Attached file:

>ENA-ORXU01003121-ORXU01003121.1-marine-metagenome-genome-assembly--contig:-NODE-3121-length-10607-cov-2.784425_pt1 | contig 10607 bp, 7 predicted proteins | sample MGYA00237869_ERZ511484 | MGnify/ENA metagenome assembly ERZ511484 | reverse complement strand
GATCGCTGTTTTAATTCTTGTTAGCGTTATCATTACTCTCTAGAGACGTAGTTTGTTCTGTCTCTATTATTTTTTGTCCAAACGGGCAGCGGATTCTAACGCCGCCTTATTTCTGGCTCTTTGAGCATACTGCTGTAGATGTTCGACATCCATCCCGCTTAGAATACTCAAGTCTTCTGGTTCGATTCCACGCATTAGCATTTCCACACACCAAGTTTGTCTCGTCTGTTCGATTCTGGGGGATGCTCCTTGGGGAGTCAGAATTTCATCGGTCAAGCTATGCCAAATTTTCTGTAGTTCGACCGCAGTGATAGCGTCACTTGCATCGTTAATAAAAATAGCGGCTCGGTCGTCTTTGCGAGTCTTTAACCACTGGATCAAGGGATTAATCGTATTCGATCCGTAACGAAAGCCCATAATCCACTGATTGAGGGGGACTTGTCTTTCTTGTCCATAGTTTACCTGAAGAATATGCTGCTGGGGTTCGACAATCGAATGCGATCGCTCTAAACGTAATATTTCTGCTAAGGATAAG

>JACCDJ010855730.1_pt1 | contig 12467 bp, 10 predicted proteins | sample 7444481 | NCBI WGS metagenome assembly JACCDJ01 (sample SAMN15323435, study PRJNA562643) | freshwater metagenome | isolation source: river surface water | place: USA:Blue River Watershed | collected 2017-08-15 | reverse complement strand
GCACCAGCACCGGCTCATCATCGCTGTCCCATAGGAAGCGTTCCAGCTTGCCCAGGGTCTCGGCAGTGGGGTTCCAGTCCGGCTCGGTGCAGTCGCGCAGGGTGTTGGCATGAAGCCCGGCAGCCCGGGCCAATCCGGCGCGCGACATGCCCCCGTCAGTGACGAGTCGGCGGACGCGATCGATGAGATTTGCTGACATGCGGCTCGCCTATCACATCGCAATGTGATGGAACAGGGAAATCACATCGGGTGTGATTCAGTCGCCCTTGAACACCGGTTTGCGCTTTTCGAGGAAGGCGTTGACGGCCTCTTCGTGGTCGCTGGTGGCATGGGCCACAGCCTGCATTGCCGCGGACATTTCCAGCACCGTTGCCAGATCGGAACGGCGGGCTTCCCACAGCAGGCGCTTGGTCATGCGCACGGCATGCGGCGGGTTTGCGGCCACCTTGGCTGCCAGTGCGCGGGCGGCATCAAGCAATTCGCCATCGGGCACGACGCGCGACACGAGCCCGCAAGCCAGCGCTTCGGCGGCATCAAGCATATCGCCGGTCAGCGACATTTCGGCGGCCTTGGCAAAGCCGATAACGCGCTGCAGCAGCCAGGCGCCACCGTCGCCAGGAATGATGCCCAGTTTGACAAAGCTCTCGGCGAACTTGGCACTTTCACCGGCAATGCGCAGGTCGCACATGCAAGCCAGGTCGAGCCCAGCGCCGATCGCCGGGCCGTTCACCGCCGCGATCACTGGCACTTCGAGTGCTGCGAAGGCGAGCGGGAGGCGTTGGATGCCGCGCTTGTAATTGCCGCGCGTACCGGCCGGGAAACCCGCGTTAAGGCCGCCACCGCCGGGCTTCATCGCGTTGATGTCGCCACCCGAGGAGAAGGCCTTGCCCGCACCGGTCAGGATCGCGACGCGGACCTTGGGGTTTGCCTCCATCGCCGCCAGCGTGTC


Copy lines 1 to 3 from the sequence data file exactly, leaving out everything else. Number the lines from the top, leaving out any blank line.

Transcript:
>ENA-ORXU01003121-ORXU01003121.1-marine-metagenome-genome-assembly--contig:-NODE-3121-length-10607-cov-2.784425_pt1 | contig 10607 bp, 7 predicted proteins | sample MGYA00237869_ERZ511484 | MGnify/ENA metagenome assembly ERZ511484 | reverse complement strand
GATCGCTGTTTTAATTCTTGTTAGCGTTATCATTACTCTCTAGAGACGTAGTTTGTTCTGTCTCTATTATTTTTTGTCCAAACGGGCAGCGGATTCTAACGCCGCCTTATTTCTGGCTCTTTGAGCATACTGCTGTAGATGTTCGACATCCATCCCGCTTAGAATACTCAAGTCTTCTGGTTCGATTCCACGCATTAGCATTTCCACACACCAAGTTTGTCTCGTCTGTTCGATTCTGGGGGATGCTCCTTGGGGAGTCAGAATTTCATCGGTCAAGCTATGCCAAATTTTCTGTAGTTCGACCGCAGTGATAGCGTCACTTGCATCGTTAATAAAAATAGCGGCTCGGTCGTCTTTGCGAGTCTTTAACCACTGGATCAAGGGATTAATCGTATTCGATCCGTAACGAAAGCCCATAATCCACTGATTGAGGGGGACTTGTCTTTCTTGTCCATAGTTTACCTGAAGAATATGCTGCTGGGGTTCGACAATCGAATGCGATCGCTCTAAACGTAATATTTCTGCTAAGGATAAG

>JACCDJ010855730.1_pt1 | contig 12467 bp, 10 predicted proteins | sample 7444481 | NCBI WGS metagenome assembly JACCDJ01 (sample SAMN15323435, study PRJNA562643) | freshwater metagenome | isolation source: river surface water | place: USA:Blue River Watershed | collected 2017-08-15 | reverse complement strand